OPEC seen sticking by oil output
OPEC seen sticking by oil output
The Organization for Petroleum Exporting Countries, whose dozen member nations together supply about one third of the world’s crude, is widely predicted by experts to keep its daily output ceiling at 30 million barrels of oil.
While OPEC is satisfied with current price levels at around $100 a barrel, the cartel is in fact pumping below its collective target owing to abundant supplies in top crude consumer the US.
Offsetting this are worries of potential supply strains as Ukraine risks sliding into all-out civil war.
Investors are concerned that a full-blown conflict in Ukraine would disrupt supplies and send energy prices soaring. Russia accounts for nearly 40 percent of EU gas imports, with half of that transiting through pipelines in Ukraine.
While higher oil prices boost the coffers of producers, they can weigh heavily on economic growth, dampening demand and resulting in price weakness further down the line.
Crude prices have meanwhile won support since OPEC’s last meeting in December also on solid demand from Asian powerhouse China despite jitters over its economic slowdown.
“It should be a very quick meeting,” Bill Farren-Price, head of energy consultancy Petroleum Policy Intelligence, said of OPEC’s upcoming gathering in Vienna on Wednesday.
“Prices are very stable and in a comfortable place, the market is pretty balanced for the moment, China has been importing more crude than expected over the last few months and the Ukraine crisis has helped keep the price underpinned.
OPEC “will be very happy with the price and for that reason, there will be no need for change” to the output ceiling, he said.
Since December, oil prices have rallied by about ten percent and on Friday, New York’s main contract, West Texas Intermediate (WTI) for delivery in July, stood at $102.44 a barrel.
Brent North Sea crude for July, the European benchmark, was at $109.09, above OPEC kingpin Saudi Arabia’s target level.
“Saudi Arabia has very clearly suggested that $100 per barrel is a fair price and that OPEC will keep its output cap unchanged in the June 2014 meeting,” said oil analyst Deshpande Abhishek at French bank Natixis.
Supply tensions in the market are present also because of persistent violence in OPEC member Libya. In order to alleviate this, Iran and Iraq are pumping out additional oil.
Libya’s oil output has been crippled by ongoing unrest, despite the 2011 ouster of Muammar Qaddafi. The north African country’s production stands at only 250,000 barrels per day, or one-sixth of its full potential.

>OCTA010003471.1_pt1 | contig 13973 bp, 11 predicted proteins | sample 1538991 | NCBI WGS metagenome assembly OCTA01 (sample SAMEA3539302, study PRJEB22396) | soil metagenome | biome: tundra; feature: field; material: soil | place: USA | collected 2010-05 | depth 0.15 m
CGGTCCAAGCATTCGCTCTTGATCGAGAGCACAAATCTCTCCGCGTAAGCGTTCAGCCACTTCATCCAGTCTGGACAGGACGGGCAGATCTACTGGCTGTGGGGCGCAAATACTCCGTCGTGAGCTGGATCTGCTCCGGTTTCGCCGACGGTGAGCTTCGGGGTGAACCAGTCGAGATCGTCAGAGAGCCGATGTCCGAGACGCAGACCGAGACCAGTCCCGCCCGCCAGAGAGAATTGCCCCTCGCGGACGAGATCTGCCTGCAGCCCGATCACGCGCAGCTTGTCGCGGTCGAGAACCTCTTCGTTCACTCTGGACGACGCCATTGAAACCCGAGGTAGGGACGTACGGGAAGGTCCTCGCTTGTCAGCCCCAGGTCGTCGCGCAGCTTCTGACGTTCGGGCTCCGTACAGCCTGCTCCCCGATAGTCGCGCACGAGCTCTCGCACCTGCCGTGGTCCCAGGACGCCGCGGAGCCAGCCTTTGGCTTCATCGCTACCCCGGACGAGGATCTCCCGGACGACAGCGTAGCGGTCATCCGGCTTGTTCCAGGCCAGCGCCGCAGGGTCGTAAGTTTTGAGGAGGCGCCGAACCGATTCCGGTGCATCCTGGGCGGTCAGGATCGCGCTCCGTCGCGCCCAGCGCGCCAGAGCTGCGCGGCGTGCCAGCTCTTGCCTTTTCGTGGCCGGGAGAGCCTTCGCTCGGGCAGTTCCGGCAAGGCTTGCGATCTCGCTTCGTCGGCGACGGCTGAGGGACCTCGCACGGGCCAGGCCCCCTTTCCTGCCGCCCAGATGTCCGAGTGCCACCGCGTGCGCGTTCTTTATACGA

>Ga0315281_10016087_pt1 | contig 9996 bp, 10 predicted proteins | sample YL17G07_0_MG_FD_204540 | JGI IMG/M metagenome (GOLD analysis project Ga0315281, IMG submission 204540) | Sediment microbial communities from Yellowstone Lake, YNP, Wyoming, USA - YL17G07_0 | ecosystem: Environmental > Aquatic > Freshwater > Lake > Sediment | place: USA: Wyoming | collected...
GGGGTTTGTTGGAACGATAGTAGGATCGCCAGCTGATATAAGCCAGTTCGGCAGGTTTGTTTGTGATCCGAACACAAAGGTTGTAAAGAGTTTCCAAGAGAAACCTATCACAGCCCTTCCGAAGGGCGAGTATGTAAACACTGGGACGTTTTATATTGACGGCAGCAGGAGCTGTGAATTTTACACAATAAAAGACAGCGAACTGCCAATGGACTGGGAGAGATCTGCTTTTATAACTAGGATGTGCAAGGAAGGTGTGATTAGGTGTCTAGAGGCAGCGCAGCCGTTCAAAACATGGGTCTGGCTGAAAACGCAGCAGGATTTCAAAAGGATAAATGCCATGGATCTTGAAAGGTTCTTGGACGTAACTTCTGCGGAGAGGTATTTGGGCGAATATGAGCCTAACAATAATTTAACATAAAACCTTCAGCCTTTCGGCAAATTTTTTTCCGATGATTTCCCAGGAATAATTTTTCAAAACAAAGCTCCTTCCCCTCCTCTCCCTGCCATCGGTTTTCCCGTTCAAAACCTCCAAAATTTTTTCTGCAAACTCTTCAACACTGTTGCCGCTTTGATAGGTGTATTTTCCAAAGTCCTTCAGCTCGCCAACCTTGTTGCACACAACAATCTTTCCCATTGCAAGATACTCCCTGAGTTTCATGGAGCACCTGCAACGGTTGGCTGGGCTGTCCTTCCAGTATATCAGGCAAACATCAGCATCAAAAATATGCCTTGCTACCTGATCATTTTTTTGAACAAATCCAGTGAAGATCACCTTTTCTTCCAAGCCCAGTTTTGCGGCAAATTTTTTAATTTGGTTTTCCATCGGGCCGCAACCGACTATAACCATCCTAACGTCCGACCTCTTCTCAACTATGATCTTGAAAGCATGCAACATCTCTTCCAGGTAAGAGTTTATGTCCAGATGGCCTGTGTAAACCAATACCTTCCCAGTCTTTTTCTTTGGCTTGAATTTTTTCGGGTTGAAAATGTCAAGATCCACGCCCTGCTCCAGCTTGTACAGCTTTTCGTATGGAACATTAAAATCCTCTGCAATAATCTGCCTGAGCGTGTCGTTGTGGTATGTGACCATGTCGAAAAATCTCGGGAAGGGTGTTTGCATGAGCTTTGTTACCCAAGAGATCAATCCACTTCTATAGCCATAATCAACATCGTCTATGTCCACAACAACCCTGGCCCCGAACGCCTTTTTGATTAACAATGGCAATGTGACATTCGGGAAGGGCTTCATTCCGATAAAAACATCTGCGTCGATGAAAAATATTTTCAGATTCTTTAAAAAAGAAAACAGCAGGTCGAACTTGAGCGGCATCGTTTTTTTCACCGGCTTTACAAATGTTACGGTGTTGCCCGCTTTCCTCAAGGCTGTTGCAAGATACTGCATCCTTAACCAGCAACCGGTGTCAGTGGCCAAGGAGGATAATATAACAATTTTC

OPEC members meeting at its Austrian headquarters will be mindful also of ongoing international efforts to clinch a deal between world powers and Iran over Tehran’s disputed nuclear program.
Western powers fear Iran is seeking an atomic bomb under cover of its nuclear energy program, but Tehran insists its nuclear drive is for peaceful purposes.
Iran declared last Wednesday that it was optimistic that a major nuclear deal can be clinched by next month as planned, raising the prospect of a sharp jump in Tehran’s crude exports.
“Once and if Libya sorts itself out and begins to export again or Iran comes (fully) back to the market, we should start to see some real discussions around whether OPEC should be cutting output as a group or not,” said analyst Thomas Pugh at Capital Economics.
Saudi Arabia’s economy in a ‘sweet spot’, says US bank
- Bank of America Merrill Lynch Global Research: “With a more entrenched current account surplus possible this year, FX reserves could increase.”
- “Reforms are likely to broadly proceed, even at these levels of oil prices, although spending may increase further above baseline expectations.”
LONDON: The Saudi Arabian economy is in a “sweet spot”, with higher oil prices allowing the Kingdom to boost spending while not having a significant impact on the country’s fiscal balance, according to Bank of America Merrill Lynch Global Research.
“Our meetings on Saudi Arabia comfort us in our view that the economy is in a sweet spot. Higher oil prices are allowing the focus on boosting activity not to materially impact fiscal balances,” the note said, published following the IMF and World Bank Spring meetings held in Washington DC this month.
“With a more entrenched current account surplus possible this year, FX reserves could increase this year,” the note said.
The bank forecasts the country will continue to push forward with its reform process regardless of the rising price of oil. Many of Saudi Arabia’s reforms are part of its Vision 2030 that aims to diversify the country’s economy away from its reliance on oil.
Brent oil reached a three-and-a-half year high on 19 April, hitting $74.74 a barrel.
“Reforms are likely to broadly proceed, even at these levels of oil prices, although spending may increase further above baseline expectations,” the note said.
The bank was also upbeat about Egypt’s economic prospects, noting that the country’s “macro stablization” is continuing and that its reform program, which includes cutting fuel subsidies and reforming the tax system, remains “intact”.
“Authorities are on track to achieve a small 0.2 percent of GDP primary surplus this fiscal year. The target is to bring the primary surplus to 2 percent of GDP next fiscal year, and maintain it there going forward,” it said.